“It is important to remember that while the State of Florida determines one-half of the 36-credit-hour core, the institutions themselves get to pick the other half,” Biafora explained in an email interview with the Catalyst.

The removal of sociology from general education requirement options is only the latest addition to several “anti-woke” moves in Florida education. On Apr. 22, 2022, Governor Ron Desantis approved House Bill 7, formally signing into Florida law the Individual Freedom Act or Stop Wrongs to Our Kids and Employees Act, abbreviated as the Stop WOKE Act. This bill was brought forward to regulate the content of what is taught in schools and workplaces, including a prohibition on addressing shared responsibility for actions in history based on race, sex or nationality. This act took effect on July 1, 2022, and has been the law in Florida for 18 months. In the context of Florida education, the Stop WOKE Act is the first in the nation to codify the prohibition of teaching critical race theory in K-12 schools. 

“We are prioritizing education, not indoctrination,” Lieutenant Governor Jeanette Nunesz stated. “We will always fight to protect our children and parents from this Marxist-inspired curriculum.”

The act has since been challenged in federal court. While on the committee to review the act in Pernell v. Florida Board of Governors (2022), a federal district court judge went so far as to call the legislation dystopian. 

“The law officially bans professors from expressing disfavored viewpoints in university classrooms while permitting unfettered expression of the opposite viewpoints,” Judge Mark Walker observed. “Defendants argue that, under this act, professors enjoy ‘academic freedom’ so long as they express only those viewpoints of which the state approves. This is positively dystopian.” 

New College President Richard Corcoran, who was Florida Commissioner of Education at the time, showed approval for Governor DeSantis’ perspective on what is appropriate discussion in public education following the release of the Stop WOKE Act. 

“I am grateful that Governor DeSantis and the Florida Legislature have taken a stand against discrimination, especially against revisionist history and ideological concepts that are outside Florida’s academic standards,” a state news release quoted Corcoran as saying. “These dangerous concepts seek to divide Americans, rather than unite them.”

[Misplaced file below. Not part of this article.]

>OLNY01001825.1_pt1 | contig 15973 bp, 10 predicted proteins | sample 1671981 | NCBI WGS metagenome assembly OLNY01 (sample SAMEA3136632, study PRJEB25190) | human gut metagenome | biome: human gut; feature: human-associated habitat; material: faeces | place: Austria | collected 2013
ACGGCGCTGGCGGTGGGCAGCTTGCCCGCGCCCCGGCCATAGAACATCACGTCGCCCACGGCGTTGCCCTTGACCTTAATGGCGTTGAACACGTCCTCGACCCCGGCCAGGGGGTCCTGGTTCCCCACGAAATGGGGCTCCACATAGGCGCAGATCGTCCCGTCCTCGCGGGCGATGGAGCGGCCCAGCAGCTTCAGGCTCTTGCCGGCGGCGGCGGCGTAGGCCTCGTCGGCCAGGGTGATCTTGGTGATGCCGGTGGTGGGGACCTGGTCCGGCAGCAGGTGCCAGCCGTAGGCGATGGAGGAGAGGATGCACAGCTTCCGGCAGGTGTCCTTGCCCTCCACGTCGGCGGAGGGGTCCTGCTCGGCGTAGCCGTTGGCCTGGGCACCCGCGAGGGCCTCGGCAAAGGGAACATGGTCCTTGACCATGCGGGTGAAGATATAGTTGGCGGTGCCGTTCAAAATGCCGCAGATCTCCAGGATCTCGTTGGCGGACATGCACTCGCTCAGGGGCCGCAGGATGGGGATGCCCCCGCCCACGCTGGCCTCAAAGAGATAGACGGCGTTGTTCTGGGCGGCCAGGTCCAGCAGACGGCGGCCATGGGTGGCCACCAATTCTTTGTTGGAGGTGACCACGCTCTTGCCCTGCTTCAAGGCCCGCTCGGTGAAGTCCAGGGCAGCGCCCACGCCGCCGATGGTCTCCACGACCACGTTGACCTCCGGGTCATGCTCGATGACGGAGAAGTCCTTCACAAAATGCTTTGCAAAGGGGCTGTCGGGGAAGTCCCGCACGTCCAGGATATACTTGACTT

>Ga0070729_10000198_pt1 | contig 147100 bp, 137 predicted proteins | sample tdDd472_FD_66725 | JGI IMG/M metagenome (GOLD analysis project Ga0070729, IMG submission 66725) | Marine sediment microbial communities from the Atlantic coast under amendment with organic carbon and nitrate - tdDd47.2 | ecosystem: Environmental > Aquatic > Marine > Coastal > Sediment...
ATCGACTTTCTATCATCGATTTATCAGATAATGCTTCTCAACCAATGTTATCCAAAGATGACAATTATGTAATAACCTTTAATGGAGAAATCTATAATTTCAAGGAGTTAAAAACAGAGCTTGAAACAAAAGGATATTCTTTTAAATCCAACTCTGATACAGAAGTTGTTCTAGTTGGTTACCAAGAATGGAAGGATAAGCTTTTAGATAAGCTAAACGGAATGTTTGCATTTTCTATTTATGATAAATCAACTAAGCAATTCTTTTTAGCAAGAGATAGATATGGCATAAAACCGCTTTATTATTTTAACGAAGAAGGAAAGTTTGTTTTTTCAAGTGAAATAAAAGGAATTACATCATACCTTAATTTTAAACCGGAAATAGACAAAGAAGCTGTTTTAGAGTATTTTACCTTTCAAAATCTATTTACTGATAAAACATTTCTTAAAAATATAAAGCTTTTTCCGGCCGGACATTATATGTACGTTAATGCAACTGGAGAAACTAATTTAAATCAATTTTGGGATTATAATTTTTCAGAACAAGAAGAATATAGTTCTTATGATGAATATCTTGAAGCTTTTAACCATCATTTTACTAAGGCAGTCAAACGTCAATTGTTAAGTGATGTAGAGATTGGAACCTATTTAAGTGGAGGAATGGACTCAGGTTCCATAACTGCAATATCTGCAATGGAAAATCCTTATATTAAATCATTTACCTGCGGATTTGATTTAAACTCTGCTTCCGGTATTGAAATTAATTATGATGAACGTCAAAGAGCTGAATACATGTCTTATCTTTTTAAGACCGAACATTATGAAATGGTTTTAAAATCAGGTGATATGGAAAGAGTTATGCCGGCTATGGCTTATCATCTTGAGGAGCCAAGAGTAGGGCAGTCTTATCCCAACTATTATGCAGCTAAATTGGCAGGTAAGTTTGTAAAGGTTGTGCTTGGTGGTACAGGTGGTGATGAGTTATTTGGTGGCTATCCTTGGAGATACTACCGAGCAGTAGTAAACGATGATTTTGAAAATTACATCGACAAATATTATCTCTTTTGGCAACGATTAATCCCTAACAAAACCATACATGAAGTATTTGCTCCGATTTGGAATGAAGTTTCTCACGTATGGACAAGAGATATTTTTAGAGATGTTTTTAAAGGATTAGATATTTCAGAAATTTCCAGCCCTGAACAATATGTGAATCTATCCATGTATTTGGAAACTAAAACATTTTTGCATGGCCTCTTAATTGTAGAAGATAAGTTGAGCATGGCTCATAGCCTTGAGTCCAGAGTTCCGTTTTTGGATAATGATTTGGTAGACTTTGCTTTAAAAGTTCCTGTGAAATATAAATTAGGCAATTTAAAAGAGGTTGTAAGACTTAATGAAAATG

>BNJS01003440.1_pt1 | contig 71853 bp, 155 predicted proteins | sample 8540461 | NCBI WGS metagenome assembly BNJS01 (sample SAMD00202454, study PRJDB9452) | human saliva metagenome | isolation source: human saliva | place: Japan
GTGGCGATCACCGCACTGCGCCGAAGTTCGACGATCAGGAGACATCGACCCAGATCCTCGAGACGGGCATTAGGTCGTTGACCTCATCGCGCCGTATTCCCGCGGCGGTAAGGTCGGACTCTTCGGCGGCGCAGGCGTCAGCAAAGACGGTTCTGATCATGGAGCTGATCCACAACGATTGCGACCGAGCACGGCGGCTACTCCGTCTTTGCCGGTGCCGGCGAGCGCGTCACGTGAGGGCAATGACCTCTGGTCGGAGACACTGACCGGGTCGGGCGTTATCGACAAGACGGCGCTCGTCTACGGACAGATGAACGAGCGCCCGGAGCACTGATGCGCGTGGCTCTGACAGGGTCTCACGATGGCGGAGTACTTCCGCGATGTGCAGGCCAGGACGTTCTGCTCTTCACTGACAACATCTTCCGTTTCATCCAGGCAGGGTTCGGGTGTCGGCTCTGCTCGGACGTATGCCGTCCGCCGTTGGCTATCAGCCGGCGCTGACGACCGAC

On the topic of revisionist history, Hernandez commented that a nation’s history is constantly reinterpreted by those who live through it.

“To call others speaking up and saying ‘that was not my experience’ revisionist is interesting, to say the least,” Hernandez stated. “To use the state power to deny different interpretations of history … silences the voice of many people and many different perspectives in history. Anybody seriously learning history at the college level will understand that historiography is a complex process.”

Hernandez also commented that although one should want to bring up concepts that allow people to come together when building a nation, a problem occurs when the vision of coming together is at the cost of others’ voices. 

“We have and can be a united society recognizing there are many differences and beautiful diversity in the world we’re living in,” Hernandez said. “If we deny that diversity just by the fact that there’s many people from different perspectives and call that a division and divisive, then what we’re saying is the only way to become American is to be assimilated into one culture, one worldview, one language, one existence. If we do that, the question is whose culture, whose language, whose kind of existence are we forcing everybody else into?” 

The sociology course requirement option has been replaced with a course on American history called United States to 1877, which will cover the development of the United States from its colonial beginnings to the Reconstruction era.